Doctors ran a gammet of tests to see if Joshua had any acute brain damage and observation of Joshua and follow-ups with nuerologists seem to indicate that there has been no lasting negative affects on his cognitive development. He had and still has eating issues stemming from the surgery, CPR, and or intubations. Joshua used an NG tube for nutrition for about 5 months and then had a Mickey G-tube for about 2 years because he stopped nursing, had a severe gag reflex, and vomiting issues.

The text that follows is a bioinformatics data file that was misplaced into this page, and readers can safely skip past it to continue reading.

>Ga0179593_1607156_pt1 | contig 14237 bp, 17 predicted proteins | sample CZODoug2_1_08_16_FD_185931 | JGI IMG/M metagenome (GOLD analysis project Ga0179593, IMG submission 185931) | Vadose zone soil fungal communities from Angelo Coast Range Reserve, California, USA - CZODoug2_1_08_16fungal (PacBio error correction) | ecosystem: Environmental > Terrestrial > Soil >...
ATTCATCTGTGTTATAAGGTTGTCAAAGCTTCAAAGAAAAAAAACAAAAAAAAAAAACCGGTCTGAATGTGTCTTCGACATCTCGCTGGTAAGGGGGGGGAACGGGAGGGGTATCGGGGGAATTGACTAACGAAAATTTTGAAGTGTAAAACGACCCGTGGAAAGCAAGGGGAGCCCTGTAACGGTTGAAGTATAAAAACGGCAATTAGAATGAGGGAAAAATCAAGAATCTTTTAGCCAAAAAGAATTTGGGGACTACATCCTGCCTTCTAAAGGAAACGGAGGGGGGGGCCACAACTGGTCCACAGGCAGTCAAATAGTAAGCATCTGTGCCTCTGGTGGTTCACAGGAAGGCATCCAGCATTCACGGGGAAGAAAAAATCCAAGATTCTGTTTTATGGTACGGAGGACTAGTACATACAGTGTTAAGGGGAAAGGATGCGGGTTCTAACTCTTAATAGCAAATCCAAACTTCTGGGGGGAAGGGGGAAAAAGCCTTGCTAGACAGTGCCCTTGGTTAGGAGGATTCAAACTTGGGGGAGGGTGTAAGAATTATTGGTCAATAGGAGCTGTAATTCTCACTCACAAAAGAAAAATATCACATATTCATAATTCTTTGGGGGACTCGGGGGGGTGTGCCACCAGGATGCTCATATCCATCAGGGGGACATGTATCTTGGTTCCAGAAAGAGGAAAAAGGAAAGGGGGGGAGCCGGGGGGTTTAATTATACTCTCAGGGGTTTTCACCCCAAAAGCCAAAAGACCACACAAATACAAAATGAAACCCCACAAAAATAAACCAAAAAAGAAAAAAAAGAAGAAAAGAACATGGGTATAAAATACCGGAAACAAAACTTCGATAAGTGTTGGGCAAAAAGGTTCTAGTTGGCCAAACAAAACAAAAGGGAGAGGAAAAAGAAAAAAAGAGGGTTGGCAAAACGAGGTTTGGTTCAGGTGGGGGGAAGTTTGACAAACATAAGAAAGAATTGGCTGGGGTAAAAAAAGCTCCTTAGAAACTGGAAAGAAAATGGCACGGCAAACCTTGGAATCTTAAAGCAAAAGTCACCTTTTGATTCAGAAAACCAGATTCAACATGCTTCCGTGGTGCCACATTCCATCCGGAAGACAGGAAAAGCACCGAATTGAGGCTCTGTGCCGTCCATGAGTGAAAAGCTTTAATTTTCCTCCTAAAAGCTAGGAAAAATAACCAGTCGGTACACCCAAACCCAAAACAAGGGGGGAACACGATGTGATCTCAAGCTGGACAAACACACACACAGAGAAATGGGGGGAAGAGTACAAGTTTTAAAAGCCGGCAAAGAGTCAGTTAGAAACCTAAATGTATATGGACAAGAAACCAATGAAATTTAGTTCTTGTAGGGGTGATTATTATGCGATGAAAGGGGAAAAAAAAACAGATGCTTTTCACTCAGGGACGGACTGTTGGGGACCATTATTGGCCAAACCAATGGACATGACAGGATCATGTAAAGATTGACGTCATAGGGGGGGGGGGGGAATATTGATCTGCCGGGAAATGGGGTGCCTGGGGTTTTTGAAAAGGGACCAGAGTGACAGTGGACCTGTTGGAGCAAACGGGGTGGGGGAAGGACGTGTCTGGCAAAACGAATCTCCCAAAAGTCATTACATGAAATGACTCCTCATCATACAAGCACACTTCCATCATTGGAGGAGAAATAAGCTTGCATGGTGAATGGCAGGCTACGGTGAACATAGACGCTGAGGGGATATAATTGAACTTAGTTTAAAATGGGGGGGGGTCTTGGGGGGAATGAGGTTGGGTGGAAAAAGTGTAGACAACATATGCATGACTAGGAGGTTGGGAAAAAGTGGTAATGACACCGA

In spite of all of the physical hardships, surgeries, hospital stays and pain that Joshua has had to endure we have seen that he is an exceptional little boy with a wonderful disposition. He is a spirited, enthusiastic, energetic, happy 3 year old that lights up the room when he enters it. People gravitate towards him and he is incredibly socialable. This past summer Joshua met some volunteers at a camp and after interacting with Joshua and hearing about CAF they were eager to help us with our vision. In July of 2011 Team JJ was officially formed in Joshua's name (Joshua James). Joshua has since participated in presentations to help raise money for CAF. Joshua has continued to improve walking with his prosthetics and recently received his first pair of feet and shoes. He participated in the Kids' Fun Run at this year's SDTC and he along with his entire team raised about $30,000 including entry fees.